I was using a multivariate gaussian (mgaussian) glmnet model to solve the multitask learning problem below (deconvolution of a multichannel signal using a known point spread function / blur kernel by regressing the multichannel signal on shifted copies of the point spread function) but I am experiencing poor performance, where the best subset is inferred to be much larger than it actually is (moderately larger if I set standardize.response to FALSE, much larger if I set standardize.response to TRUE). The solution is also really sensitive to the value I use for thresh (e.g. with 1E-10 I get a completely different, much less sparse & much worse solution). I am not sure in my case if I should set standardize.response to TRUE or FALSE - right now my data of the different channels / tasks can be somewhat different in scale, but despite these differences in scale, the data is simulated to all have the same Gaussian noise SD for the different channels / tasks. Standardizing it would make the scale of the different channels more comparable but would also lead to the noise having different variances for different channels, which in the fitted model would not be taken into account. So I gather I should set standardize.response to FALSE. Doing so, however, leads to model that is not sparse enough & has too large a support size compared to the true support size. Using lambda.1se as lambda value improves things a bit, but the result is still not too great. Is this expected with an L2/L1 block norm penalty (group LASSO penalty) as used here (the real sparser best subset solution I suppose one would be interested in here would use an L0/Linfinity block norm penalty)? The question also is whether I could use some information theoretical criterion perhaps to better identify the lambda that corresponds most closely to the sparsest best subset solution & would recover the true support best (e.g. BIC, EBIC or GIC). Finally, am I also correct that glmnet right now does not allow observation weights to be a matrix to allow different observation weights for different channels / tasks (I would be interested to use 1/(Y+0.1) as approximate 1/Poisson variance weights to do multitask learning for identity link Poisson with nonnegativity constraints on the coefficients)?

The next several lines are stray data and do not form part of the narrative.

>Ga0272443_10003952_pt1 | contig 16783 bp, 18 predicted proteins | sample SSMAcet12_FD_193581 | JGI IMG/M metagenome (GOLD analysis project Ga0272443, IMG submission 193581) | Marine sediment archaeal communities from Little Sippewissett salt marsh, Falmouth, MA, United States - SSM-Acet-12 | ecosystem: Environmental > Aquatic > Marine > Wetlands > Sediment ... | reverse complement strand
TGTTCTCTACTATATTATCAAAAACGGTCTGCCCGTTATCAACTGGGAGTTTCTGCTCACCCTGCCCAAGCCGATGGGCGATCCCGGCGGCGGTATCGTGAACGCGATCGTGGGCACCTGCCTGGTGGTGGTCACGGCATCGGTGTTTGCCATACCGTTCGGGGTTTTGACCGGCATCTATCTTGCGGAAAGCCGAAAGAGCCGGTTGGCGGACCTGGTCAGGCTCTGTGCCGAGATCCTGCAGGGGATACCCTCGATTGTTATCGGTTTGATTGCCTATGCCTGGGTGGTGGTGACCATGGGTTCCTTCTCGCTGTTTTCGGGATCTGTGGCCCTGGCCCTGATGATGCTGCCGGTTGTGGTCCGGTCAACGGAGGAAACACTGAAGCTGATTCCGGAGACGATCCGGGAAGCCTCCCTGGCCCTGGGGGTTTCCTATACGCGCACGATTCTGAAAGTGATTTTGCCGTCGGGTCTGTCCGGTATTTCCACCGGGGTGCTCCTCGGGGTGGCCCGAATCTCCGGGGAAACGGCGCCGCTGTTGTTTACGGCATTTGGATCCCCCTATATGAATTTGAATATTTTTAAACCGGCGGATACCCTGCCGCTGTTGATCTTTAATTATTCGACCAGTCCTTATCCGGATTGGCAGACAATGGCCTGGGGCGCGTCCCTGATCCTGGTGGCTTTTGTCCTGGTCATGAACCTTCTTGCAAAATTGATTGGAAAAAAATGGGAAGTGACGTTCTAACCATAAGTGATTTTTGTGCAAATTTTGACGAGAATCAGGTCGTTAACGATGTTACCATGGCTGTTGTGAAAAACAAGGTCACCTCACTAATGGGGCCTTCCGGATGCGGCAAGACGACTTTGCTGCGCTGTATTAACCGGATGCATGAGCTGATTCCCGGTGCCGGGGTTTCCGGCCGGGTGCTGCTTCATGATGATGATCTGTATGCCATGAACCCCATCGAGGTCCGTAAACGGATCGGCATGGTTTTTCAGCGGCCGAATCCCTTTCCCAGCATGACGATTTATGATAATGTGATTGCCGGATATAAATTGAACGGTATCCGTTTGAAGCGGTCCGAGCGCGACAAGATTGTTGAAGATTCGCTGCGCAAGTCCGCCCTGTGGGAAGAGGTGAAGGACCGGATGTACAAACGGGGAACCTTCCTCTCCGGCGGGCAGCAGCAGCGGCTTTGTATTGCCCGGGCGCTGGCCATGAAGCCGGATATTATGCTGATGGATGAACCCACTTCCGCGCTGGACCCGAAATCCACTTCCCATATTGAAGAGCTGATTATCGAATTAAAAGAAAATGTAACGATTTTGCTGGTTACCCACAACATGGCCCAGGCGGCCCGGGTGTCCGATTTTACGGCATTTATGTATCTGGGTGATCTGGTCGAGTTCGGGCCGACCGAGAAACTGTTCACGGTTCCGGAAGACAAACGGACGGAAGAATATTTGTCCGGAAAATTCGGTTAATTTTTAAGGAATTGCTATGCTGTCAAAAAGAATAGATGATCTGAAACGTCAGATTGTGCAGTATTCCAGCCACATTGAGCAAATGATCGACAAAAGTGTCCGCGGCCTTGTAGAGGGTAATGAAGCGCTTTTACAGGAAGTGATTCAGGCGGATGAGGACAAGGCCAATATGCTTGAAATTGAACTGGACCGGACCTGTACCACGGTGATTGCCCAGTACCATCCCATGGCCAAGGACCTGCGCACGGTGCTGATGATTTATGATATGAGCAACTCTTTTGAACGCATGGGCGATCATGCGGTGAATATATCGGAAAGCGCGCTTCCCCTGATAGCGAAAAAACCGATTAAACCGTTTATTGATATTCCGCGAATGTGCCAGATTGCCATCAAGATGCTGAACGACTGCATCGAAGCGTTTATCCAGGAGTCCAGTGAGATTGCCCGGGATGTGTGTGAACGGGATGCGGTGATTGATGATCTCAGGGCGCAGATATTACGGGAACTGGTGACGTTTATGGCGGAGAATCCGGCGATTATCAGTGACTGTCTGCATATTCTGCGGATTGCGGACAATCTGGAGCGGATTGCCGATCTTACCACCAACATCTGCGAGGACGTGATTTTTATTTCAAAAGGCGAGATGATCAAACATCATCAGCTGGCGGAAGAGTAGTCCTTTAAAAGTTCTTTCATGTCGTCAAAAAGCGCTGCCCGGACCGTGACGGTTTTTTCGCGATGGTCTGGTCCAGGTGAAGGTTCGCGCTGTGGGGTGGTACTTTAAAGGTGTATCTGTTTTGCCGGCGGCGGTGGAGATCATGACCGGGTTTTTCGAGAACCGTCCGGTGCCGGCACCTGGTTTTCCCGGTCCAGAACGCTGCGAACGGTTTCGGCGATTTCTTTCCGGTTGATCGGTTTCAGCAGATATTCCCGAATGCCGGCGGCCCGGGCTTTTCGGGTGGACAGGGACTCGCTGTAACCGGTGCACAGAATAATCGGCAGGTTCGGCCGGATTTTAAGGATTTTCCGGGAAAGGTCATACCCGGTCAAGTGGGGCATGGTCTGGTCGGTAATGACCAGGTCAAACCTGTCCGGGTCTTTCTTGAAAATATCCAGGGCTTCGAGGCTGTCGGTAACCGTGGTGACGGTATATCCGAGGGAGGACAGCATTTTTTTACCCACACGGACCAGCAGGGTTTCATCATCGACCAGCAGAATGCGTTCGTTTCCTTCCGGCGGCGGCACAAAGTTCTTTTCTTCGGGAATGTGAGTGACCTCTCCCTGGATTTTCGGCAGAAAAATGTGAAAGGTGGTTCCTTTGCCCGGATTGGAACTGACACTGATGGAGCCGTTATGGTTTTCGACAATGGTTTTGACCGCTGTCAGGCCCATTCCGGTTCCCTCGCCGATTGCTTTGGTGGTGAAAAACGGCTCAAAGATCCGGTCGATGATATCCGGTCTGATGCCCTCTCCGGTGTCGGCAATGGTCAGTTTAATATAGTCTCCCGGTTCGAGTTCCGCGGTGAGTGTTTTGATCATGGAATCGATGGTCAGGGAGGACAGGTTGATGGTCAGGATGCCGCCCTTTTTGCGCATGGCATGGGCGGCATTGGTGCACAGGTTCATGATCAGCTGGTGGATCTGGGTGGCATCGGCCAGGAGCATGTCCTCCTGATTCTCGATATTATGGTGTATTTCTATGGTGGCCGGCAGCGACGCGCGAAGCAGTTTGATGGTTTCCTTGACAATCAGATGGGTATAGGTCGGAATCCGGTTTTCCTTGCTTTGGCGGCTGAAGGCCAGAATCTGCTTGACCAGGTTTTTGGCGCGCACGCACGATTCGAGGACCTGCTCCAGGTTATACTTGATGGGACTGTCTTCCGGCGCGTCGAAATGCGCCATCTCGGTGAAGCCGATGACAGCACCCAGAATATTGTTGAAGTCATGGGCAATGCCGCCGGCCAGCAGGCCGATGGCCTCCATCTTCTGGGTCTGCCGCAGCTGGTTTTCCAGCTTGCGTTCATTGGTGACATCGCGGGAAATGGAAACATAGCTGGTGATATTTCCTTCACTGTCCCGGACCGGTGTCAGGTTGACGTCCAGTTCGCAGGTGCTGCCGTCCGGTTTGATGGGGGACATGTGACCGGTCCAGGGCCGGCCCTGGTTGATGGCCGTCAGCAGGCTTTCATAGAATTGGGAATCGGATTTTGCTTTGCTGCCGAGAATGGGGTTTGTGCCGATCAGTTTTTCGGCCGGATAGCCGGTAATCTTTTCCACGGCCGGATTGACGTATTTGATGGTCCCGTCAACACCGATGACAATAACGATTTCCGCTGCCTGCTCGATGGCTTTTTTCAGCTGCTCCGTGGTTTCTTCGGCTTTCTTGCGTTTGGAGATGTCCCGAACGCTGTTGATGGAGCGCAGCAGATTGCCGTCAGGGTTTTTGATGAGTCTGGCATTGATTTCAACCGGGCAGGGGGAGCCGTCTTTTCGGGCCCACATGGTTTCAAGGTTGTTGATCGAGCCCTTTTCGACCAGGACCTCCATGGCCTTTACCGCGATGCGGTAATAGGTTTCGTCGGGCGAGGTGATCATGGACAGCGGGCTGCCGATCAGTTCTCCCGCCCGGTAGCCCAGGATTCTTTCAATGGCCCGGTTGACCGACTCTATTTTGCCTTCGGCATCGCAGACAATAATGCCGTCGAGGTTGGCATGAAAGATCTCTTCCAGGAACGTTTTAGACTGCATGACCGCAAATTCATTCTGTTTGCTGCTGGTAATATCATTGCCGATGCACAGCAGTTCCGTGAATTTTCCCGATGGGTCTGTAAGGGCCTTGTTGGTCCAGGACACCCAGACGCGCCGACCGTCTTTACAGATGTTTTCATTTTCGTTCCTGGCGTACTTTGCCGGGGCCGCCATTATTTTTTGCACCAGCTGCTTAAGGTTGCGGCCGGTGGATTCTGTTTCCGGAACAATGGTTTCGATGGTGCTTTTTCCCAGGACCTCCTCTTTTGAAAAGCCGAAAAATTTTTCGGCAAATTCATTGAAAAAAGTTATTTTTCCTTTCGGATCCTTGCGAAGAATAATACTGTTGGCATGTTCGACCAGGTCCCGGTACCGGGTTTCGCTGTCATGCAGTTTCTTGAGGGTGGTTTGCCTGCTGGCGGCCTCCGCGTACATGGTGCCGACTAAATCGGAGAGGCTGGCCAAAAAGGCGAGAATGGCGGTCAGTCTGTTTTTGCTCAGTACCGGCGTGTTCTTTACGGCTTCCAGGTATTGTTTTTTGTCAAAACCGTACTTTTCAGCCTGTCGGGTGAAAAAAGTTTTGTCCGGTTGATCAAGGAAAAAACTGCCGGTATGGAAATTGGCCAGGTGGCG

Example code:

# simulate blurred multichannel spike train
s <- 0.1 # sparsity (% of timepoints where there is a peak)
p <- 500 # 500 variables
# simulate multichannel blurred spike train with Gaussian noise
sd_noise <- 1
sim <- simulate_spike_train(n=p, 
                            k=round(s*p), # true support size = 0.1*500 = 50
                            mean_beta = 10000,
                            sd_logbeta = 1,
                            sd_noise = sd_noise,
                            multichannel=TRUE, sparse=TRUE)
X <- sim$X # covariate matrix with shifted copies of point spread function, n x p matrix
Y <- sim$y # multichannel signal (blurred spike train), n x m matrix  
colnames(X) = paste0("x", 1:ncol(X)) # NOTE: if colnames of X and Y are not set abess gives an error message, maybe fix this?
colnames(Y) = paste0("y", 1:ncol(Y))
true_coefs <- sim$beta_true # true coefficients
m <- ncol(Y) # nr of tasks
n <- nrow(X) # nr of observations
p <- ncol(X) # nr of independent variables (shifted copies of point spread functions)
W <- 1/(Y+0.1) # approx 1/variance Poisson observation weights with family="poisson", n x m matrix

cvfit <- cv.glmnet(X, Y, 
                   alpha = 1, # LASSO 
                   family = "mgaussian", # group LASSO = model with L1/L2 block norm penalty
                   nlambda = 100,
                   nfolds = 5, 
                   standardize = FALSE,